Wales beat the Springboks 12-6 on Saturday to claim their first big southern hemisphere scalp in six years, reports JON CARDINELLI at the Millennium Stadium.
It was an ugly, unconvincing, and at times comically inept performance. But Warren Gatland and Wales will take the result.
The victory marks an end to their 22-game losing streak against Australia, New Zealand and South Africa. It's also the first win against the Boks under Gatland, and only the second against South Africa in history. This result will be remembered long after the performance is forgotten.
This was never going to be a one-sided affair. This match was always going to be in the balance until the final 20 minutes, with a collective will and composure determining the outcome rather than flash and flair.
The Boks were forced to explore new depths of their fortitude at the Millennium Stadium on Saturday. They encountered a Wales side up for the physical fight, and a home crowd desperate for that elusive southern hemisphere scalp. The pressure inside Cardiff’s famous cauldron couldn’t have been greater.
Defence is the prevailing force in the northern hemisphere, and both Wales and South Africa showed an appreciation for the fact on Saturday. Both defences were quick off the line, both were monstrous in contact, and Wales in particular were very good at slowing their opponents’ recycle at the breakdown.
Leigh Halfpenny punished the Boks for their transgressions, and the hosts held a 12-6 lead after 56 minutes. Moments later, Bok captain Jean de Villiers twisted his knee and was stretchered off the park. If the Boks were going to come back and extend their winning streak against Wales, they would need to do so without their inspirational captain.
And then, just when it appeared as if they had regrouped, they were dealt another significant blow. Cornal Hendricks collided with Halfpenny while competing for a high ball. Hendricks looked to be going for the ball rather than the man, but referee John Lacey deemed Hendricks had taken Halfpenny out.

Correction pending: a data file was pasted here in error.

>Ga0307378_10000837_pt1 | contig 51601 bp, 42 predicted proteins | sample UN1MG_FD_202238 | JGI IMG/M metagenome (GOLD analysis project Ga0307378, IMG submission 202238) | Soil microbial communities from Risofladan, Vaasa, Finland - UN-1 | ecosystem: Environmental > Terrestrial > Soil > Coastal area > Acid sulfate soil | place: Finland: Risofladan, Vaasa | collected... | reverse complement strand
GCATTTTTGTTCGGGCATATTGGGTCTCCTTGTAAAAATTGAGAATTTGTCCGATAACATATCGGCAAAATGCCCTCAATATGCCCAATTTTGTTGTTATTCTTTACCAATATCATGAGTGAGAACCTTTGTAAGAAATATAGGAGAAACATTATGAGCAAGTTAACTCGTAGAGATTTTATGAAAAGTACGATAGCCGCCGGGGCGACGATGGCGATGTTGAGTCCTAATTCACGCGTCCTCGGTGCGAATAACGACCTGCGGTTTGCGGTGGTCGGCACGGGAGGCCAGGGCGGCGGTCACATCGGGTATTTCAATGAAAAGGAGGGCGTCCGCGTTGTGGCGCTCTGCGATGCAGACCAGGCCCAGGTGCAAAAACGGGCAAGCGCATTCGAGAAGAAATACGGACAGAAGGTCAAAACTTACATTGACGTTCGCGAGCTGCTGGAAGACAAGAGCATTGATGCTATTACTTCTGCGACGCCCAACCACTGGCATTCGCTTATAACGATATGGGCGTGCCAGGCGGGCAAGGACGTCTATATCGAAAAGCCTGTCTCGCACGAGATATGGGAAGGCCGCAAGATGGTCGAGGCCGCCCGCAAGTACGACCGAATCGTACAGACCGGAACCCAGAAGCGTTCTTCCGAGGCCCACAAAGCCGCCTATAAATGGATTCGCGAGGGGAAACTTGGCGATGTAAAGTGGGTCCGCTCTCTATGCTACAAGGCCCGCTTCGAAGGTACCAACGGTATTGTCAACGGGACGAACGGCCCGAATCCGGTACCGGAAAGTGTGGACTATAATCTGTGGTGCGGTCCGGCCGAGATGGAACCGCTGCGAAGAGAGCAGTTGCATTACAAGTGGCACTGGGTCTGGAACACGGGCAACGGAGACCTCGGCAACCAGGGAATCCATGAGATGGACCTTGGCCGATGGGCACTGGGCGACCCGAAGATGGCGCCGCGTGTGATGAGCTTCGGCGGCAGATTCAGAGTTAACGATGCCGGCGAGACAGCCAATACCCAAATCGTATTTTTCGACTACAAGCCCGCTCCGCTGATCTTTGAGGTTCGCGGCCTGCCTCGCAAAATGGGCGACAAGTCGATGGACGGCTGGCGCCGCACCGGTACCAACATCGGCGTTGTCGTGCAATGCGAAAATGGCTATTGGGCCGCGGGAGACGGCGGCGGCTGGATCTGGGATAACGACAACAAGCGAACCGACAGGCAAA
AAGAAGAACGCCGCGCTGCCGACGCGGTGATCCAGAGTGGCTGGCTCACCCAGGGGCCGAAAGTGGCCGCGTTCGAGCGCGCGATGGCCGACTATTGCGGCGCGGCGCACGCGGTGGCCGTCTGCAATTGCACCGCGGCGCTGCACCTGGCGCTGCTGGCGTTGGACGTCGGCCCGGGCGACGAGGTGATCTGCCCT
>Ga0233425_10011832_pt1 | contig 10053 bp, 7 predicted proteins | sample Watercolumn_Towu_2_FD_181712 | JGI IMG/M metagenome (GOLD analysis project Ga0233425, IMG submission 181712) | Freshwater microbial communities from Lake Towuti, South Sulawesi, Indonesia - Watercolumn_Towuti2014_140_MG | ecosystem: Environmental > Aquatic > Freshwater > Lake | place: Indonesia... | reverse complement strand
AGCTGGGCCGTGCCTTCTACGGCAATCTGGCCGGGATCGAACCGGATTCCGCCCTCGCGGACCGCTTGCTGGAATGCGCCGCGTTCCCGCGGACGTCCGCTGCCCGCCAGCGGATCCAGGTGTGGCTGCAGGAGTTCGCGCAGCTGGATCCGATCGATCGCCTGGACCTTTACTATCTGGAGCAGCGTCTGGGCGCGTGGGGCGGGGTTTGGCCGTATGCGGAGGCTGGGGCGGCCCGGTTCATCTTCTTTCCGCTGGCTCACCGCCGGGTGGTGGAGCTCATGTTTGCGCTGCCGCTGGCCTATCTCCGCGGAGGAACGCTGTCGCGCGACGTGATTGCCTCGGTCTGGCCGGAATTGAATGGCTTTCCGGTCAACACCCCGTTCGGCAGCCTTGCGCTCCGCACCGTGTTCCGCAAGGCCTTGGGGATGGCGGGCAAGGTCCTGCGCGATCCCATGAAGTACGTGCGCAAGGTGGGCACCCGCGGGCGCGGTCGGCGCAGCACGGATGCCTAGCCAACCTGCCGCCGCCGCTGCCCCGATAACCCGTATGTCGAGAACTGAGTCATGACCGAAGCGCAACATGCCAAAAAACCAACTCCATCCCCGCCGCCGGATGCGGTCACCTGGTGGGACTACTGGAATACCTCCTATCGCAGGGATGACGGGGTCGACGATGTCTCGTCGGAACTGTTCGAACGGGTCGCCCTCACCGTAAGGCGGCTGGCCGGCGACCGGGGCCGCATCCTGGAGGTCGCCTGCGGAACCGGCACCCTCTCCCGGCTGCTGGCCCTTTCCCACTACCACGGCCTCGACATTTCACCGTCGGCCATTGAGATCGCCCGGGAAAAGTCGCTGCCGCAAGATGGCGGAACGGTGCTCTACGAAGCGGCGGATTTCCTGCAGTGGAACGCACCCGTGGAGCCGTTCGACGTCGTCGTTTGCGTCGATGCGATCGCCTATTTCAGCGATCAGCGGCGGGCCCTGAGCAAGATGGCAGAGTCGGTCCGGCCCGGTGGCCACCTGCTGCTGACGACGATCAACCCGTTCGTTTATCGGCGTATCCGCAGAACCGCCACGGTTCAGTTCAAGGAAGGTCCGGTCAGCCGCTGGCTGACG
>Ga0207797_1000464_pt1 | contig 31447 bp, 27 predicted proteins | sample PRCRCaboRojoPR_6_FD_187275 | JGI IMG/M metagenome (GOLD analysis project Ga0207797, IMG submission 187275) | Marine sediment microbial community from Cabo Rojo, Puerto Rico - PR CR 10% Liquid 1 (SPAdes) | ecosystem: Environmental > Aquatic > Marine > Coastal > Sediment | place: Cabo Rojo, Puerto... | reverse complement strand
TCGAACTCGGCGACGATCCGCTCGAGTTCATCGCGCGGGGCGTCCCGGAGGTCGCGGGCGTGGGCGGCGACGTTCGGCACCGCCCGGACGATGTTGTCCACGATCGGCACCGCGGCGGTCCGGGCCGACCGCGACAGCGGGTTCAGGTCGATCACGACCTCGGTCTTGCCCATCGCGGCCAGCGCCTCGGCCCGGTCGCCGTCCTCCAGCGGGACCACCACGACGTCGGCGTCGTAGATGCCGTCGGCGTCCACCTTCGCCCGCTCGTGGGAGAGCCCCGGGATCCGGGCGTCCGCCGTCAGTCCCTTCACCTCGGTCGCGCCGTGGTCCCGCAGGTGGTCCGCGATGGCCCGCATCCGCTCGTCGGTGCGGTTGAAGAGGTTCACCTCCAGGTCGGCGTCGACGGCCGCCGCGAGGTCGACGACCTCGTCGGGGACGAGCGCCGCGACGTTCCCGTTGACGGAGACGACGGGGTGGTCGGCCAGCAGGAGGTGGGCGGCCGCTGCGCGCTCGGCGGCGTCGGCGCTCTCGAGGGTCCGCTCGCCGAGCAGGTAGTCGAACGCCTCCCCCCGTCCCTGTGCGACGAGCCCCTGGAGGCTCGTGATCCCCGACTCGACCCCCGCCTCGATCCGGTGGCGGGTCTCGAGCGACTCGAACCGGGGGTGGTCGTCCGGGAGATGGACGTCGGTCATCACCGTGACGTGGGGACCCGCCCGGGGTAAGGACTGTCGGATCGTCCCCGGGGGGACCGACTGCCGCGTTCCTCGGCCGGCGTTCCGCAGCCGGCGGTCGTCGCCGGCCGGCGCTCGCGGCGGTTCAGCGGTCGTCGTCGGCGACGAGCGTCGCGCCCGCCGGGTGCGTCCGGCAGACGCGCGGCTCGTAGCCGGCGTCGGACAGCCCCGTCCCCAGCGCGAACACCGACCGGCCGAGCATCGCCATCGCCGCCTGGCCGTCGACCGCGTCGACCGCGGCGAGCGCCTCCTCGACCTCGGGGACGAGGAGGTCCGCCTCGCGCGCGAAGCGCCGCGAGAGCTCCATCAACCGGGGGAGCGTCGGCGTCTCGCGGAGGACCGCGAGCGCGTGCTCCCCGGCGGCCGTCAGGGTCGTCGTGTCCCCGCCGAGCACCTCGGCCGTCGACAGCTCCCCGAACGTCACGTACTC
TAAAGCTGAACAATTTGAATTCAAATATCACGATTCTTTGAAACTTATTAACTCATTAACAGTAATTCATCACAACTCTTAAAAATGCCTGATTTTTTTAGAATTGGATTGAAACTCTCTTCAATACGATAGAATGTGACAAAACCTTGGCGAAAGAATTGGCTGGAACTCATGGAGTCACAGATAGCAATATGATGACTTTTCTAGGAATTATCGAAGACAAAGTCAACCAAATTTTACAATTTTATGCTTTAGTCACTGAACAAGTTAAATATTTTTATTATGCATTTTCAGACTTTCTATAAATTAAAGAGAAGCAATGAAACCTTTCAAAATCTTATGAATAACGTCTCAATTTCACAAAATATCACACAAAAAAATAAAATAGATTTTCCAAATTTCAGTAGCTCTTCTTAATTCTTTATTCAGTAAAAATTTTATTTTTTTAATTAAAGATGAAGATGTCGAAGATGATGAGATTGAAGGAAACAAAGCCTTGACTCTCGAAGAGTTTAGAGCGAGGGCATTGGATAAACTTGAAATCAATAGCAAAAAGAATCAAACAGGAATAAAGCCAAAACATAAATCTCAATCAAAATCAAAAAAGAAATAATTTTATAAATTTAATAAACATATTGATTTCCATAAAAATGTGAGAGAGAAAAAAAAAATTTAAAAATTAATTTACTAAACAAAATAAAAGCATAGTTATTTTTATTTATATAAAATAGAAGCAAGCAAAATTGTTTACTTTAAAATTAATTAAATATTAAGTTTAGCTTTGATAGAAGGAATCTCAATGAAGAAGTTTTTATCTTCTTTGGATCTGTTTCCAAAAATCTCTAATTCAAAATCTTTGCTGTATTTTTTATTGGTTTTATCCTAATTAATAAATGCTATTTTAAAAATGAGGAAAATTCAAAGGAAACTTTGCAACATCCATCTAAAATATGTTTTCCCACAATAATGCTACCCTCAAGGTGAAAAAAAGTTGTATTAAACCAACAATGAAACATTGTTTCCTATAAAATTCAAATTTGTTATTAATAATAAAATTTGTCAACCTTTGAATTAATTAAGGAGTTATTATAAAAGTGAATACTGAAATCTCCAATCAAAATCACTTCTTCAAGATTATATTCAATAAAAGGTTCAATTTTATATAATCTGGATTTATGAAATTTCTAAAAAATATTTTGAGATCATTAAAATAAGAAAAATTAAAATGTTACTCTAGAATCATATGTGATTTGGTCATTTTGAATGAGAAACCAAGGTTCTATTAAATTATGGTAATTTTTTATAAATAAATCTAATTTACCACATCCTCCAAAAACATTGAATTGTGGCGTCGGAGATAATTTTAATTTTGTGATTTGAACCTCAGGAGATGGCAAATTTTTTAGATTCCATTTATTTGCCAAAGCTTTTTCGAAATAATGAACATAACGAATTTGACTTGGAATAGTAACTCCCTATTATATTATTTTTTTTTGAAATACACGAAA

This decision was only made after the partisan crowd clamoured for the Bok winger’s dismissal. Lacey bowed to the pressure and brandished a yellow card. It was a poor decision that should have cost South Africa dearly.
Incredibly, the 14-man Boks withstood wave after wave of Welsh assault. Wales battled for quick ball during this period, and the Boks held their shape on defence.
Ironically, it would be two unforced errors that gave Wales their best chance to strike. Francois Hougaard’s direct kick to touch after tapping a penalty and Willie le Roux’s bobble in front of his own goal line handed possession back to the hosts.
A powerful defensive scrum earned the Boks a penalty and allowed them to clear their lines. They had managed to keep Wales scoreless during the 10-minute period of sanction.
The Boks had a chance to snatch the result at the death thanks to yet another Welsh mistake. Scott Williams attempted to field Handré Pollard’s penalty kick to touch, but only succeeded in knocking the ball over the dead ball line.
But then it was South Africa’s turn to choke on attack. Their scrum buckled, and the ball popped loose. Yet another mistake by Le Roux under the high ball gifted Wales a great field position in the final minutes.
When the final whistle went, the 58,000 inside the Millennium Stadium erupted. It is not only a massive result in the context of this rivalry, but also in terms of next year’s World Cup. Wales have proved they can go the distance and beat one of the traditional big three.
The Boks should be disappointed. They didn’t perform to their potential and failed to take their chances in front of goal. They have finished their tour to Europe with a two from four record, and will go into the summer break with much to ponder and rectify.
Wales – Penalties: Leigh Halfpenny (4).
Springboks – Penalties: Pat Lambie (2).
Wales – 15 Leigh Halfpenny, 14 Alex Cuthbert, 13 Jonathan Davies, 12 Jamie Roberts, 11 Liam Williams, 10 Dan Biggar, 9 Rhys Webb, 8 Taulupe Faletau, 7 Sam Warburton (c), 6 Dan Lydiate, 5 Alun Wyn Jones, 4 Jake Ball, 3 Samson Lee, 2 Scott Baldwin, 1 Gethin Jenkins.
Subs: 16 Emyr Phillips, 17 Aaron Jarvis, 18 Rhodri Jones, 19 Luke Charteris, 20 James King, 21 Mike Phillips, 22 Rhys Priestland, 23 Scott Williams.
Springboks – 15 Willie le Roux, 14 Cornal Hendricks, 13 Jan Serfontein, 12 Jean de Villiers (c), 11 Lwazi Mvovo, 10 Pat Lambie, 9 Cobus Reinach, 8 Duane Vermeulen, 7 Teboho Mohoje, 6 Marcell Coetzee, 5 Victor Matfield, 4 Eben Etzebeth, 3 Coenie Oosthuizen, 2 Bismarck du Plessis, 1 Tendai Mtawarira.
Subs: 16 Adriaan Strauss, 17 Trevor Nyakane, 18 Julian Redelinghuys, 19 Lood de Jager, 20 Nizaam Carr, 21 Francois Hougaard, 22 Handré Pollard, 23 Damian de Allende.
Photo: Michael Steele/Getty Images